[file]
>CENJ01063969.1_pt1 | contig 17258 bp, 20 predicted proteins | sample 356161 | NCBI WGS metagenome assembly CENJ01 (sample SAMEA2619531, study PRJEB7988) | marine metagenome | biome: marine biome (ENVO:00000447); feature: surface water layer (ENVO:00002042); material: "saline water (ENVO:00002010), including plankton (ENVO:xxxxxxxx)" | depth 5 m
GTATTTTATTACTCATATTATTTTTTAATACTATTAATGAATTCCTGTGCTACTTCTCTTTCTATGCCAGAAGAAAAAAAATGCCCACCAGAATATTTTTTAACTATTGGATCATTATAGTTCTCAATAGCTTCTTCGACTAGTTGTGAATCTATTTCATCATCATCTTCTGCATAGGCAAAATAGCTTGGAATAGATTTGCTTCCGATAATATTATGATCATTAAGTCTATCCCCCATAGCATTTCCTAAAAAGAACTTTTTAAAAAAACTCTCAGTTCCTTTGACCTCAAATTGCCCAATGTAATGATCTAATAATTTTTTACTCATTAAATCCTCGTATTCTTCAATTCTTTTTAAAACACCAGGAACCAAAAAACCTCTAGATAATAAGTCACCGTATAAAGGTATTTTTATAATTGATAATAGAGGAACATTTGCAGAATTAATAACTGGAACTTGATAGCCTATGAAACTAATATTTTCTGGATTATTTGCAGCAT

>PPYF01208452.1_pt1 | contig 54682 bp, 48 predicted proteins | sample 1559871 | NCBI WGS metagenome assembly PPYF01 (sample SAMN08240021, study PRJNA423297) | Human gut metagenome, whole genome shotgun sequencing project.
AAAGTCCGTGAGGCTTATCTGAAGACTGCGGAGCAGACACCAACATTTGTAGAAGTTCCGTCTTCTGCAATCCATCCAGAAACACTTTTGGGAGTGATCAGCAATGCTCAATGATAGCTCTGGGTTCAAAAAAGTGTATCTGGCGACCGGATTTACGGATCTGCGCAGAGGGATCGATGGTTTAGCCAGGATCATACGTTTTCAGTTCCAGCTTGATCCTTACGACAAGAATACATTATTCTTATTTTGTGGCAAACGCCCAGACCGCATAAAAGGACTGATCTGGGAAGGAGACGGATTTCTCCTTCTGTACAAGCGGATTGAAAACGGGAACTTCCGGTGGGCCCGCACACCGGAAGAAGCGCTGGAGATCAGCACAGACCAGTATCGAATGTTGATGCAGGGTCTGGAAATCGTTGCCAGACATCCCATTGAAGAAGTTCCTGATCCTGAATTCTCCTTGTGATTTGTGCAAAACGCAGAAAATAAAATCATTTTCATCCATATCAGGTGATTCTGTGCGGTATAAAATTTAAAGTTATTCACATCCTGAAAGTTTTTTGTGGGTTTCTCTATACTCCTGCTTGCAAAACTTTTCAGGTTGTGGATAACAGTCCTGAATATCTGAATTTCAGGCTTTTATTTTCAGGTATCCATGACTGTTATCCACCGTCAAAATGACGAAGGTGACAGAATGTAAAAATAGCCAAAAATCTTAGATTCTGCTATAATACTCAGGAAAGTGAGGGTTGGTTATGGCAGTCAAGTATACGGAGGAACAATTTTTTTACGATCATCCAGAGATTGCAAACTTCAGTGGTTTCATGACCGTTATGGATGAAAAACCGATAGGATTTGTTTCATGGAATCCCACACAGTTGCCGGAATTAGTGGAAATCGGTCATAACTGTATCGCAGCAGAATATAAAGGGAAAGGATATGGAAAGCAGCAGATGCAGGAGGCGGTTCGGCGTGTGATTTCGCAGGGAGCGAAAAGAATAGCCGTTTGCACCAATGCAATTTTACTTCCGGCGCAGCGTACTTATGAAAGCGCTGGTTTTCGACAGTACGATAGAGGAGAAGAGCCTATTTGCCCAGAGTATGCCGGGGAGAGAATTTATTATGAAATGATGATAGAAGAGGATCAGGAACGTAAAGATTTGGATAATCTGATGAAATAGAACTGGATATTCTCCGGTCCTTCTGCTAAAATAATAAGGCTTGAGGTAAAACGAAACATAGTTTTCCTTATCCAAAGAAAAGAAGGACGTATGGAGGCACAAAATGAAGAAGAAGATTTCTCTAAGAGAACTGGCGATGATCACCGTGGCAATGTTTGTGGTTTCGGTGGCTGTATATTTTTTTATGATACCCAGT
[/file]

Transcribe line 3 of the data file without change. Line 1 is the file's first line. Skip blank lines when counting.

>PPYF01208452.1_pt1 | contig 54682 bp, 48 predicted proteins | sample 1559871 | NCBI WGS metagenome assembly PPYF01 (sample SAMN08240021, study PRJNA423297) | Human gut metagenome, whole genome shotgun sequencing project.